The current show at Mill River Dinner Theater is "Forever Plaid". It is the story of a four part guy harmony group (Sparky, Smudge, Jinx and Frankie) that was killed on their way to pick up their plaid tuxedoes in the 1950's. They are allowed to come back to earth to perform the show they never were able to perform in the past. The guys met in high school when they joined the Audio Visual Club. They rehearsed in the basement of Smudge's family plumbing supply company. It was here they became Forever Plaid, a name that connotes the continuation of traditional values, of family, home and harmony. They supported their dreams with day jobs during the week, Frankie in dental supplies, Jinx in auto parts, Smudge in bathroom fixtures and Sparky in better dresses. They devoted themselves to their singing at nights and on weekends. The boys and their parents watched Ed Sullivan and Perry Como on TV and their songs reflect these family values.
Director Chuck PetitBon picks four talented young men who sing 4 part harmony beautifully while Dan Zabinski teaches them the intricate and complex harmonic sound of the 50's and 60's in this tongue in cheek comic look back at the past. It is a feel good evening of dinnertainment, filling you with the glow of yesteryear with the lovely music and the talented youth of today presenting it to an appreciative crowd.
The show opens and closes with 2 Academy award winning songs, "Three Coins in a Fountain" and "Love is a Many Splendored Thing" and includes many other popular up beat numbers and ballads of that era. Other group numbers include "Scotland the Brave" (which is when they get their plaid jackets) and "Shangri-La".
Paul Morin, recent graduate of Rhode Island College and currently a voice and music teacher, plays Frankie, the groups spokesman. He has an excellent tenor voice which he shows off in the opening number, "Crazy "Bout Ya Baby" ( where the group uses tall plungers as mics), "Chain Gang", "Matilda, Matilda" ( an audience participation song) as well as "Heart and Soul" where Sheila, a lady in the audience played the piano and won prizes. Paul's experience shines through on stage as the veteran of this young group.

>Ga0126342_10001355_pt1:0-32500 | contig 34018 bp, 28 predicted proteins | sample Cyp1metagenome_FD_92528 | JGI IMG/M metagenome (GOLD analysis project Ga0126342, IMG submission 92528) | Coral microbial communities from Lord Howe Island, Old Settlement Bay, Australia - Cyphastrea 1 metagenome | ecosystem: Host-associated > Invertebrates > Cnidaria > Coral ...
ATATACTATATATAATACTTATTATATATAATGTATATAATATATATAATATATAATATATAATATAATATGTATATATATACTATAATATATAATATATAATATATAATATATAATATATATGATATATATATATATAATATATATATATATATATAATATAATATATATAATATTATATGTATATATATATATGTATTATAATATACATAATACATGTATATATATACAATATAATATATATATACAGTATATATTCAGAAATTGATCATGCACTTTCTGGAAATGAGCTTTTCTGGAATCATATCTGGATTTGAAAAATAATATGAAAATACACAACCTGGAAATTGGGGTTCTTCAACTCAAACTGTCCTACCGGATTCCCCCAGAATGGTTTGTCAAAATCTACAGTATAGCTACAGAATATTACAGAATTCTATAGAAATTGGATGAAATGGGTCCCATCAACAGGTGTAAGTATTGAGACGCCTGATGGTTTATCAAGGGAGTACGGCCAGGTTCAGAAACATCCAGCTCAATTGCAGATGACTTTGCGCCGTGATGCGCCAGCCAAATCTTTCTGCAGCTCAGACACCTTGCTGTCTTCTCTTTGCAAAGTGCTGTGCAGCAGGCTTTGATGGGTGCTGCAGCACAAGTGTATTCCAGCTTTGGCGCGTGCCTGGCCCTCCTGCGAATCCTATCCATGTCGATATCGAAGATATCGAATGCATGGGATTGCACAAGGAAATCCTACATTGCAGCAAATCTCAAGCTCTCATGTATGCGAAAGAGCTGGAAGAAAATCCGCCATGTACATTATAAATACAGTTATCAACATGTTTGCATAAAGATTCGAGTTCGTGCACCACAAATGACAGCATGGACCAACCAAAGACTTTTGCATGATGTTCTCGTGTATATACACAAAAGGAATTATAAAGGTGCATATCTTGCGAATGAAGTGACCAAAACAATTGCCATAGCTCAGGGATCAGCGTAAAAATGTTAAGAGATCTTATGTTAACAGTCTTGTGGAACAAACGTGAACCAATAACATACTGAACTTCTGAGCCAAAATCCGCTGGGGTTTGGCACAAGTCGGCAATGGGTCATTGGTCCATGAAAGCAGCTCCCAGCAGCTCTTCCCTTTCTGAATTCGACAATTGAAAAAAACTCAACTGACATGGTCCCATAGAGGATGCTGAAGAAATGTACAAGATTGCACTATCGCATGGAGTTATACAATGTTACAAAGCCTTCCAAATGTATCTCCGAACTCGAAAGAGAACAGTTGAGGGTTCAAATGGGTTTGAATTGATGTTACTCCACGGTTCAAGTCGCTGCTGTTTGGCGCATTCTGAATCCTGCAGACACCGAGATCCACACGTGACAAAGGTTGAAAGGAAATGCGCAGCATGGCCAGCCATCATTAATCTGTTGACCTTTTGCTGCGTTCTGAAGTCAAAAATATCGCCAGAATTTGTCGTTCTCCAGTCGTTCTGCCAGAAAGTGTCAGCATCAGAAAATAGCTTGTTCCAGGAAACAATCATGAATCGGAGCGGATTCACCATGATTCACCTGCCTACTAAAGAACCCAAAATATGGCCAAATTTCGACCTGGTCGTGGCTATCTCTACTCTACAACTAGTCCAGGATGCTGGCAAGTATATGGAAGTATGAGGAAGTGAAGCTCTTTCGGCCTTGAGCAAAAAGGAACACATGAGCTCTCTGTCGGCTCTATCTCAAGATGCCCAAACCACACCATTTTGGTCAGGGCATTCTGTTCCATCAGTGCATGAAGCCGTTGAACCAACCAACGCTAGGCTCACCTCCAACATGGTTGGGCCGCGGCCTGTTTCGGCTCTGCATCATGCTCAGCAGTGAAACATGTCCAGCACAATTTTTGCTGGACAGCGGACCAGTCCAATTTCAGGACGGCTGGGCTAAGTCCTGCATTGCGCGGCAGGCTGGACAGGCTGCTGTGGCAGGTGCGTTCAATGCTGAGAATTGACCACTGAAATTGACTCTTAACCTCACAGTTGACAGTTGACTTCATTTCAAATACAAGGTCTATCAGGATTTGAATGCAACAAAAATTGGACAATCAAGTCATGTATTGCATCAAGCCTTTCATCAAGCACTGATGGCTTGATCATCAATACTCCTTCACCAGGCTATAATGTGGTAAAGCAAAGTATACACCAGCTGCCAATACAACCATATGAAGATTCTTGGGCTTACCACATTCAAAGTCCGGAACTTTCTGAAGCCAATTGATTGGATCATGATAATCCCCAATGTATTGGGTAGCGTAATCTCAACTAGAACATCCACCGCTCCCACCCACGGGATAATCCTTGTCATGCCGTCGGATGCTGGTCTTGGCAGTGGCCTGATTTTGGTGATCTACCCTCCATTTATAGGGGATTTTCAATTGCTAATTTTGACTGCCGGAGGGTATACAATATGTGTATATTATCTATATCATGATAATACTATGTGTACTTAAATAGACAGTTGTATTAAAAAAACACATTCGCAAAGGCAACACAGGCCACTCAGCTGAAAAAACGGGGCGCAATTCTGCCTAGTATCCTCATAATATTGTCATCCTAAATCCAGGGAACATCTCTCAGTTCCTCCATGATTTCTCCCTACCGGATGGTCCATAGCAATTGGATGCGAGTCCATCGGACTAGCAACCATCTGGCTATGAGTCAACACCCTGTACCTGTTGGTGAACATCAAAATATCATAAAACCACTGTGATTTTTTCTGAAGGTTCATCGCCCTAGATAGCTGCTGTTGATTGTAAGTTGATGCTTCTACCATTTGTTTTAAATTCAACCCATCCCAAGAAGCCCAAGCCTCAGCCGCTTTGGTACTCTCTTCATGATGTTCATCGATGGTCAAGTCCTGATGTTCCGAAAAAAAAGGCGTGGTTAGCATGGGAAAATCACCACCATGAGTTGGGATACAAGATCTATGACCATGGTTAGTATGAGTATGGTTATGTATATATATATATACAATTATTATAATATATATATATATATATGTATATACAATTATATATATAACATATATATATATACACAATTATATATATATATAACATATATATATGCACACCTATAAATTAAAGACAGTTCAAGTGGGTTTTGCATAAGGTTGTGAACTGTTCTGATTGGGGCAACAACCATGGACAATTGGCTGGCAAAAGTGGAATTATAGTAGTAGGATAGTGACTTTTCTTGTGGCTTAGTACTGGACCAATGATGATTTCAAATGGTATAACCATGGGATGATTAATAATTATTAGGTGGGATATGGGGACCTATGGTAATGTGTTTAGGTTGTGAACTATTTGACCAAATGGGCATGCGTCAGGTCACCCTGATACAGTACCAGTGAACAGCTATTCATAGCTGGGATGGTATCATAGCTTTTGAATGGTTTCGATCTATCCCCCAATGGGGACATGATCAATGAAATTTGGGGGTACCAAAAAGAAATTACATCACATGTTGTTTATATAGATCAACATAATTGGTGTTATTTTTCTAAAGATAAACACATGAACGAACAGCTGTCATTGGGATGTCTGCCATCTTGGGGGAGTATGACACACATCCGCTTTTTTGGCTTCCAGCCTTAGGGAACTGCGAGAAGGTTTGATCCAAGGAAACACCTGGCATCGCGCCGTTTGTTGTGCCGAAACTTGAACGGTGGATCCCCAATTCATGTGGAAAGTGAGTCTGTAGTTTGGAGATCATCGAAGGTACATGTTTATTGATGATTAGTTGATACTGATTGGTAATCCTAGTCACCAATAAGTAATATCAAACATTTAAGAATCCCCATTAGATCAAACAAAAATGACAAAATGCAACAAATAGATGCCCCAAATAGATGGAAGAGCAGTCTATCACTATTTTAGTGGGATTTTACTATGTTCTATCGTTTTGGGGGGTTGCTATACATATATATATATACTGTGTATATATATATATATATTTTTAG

The other tenor in the show is Caleb Jacobson, a freshman at RIC who plays Jinx. This young man gets to show off his powerful pipes on "Moments to Remember", "No Not Much", "Kingston Market" and one of his best numbers "Cry" which he belts out to the ladies in the audience. Caleb's voice soars off the scale in his tenor range but he also gets to do a comic bit with "Lady of Spain" where the rest of the cast imitates acts from the Ed Sullivan show while he pretends to play an accordion. (He also holds out the final note of the song for quite a long time.)
The youngest member of this cast is Tim Zabinski as Sparky, who is only a sophomore at Mount St. Charles high school. He gets to do a lot of one liners as the comic member of the group. Tim gets to sing lead in "Gotta Be This of That", "Undecided", "Perfidia" and his best number "Catch a Falling Star" a tribute to Perry Como.
The bass singer in this show is Lydel Hall who is a sophomore at RIC and makes his stage debut acting as Smudge. He shows off his powerful voice in "Sixteen Tons" where he sings it like "Old Man River" from "Showboat", "Jamaica Farewell" with Tim and his other wonderful solo, "Rags to Riches".
Bravo to these four talented performers for doing such difficult work on these songs and doing them very well. A word of praise to Marcia PetitBon for the many different hats and props and for making some ordinary plaid jackets into stunning tux jackets.
Chuck not only directs the show but cooks the fabulous meal before it. There is all you can eat chicken vegetable soup, rolls and butter, stringbeans and carrots and oven baked sweet and regular potatoes with Italian seasonings that melt in your mouth. I sampled the new entree, a stuffed chicken breast with brown gravy that was scrumptious as was the apple turnover with custard sauce. Stage manager Doug Cameron keeps things running smoothly all night long. So for an evening of fun dining and a trip back to the 1950's, be sure to catch "Forever Plaid" at Mill River Dinner Theater.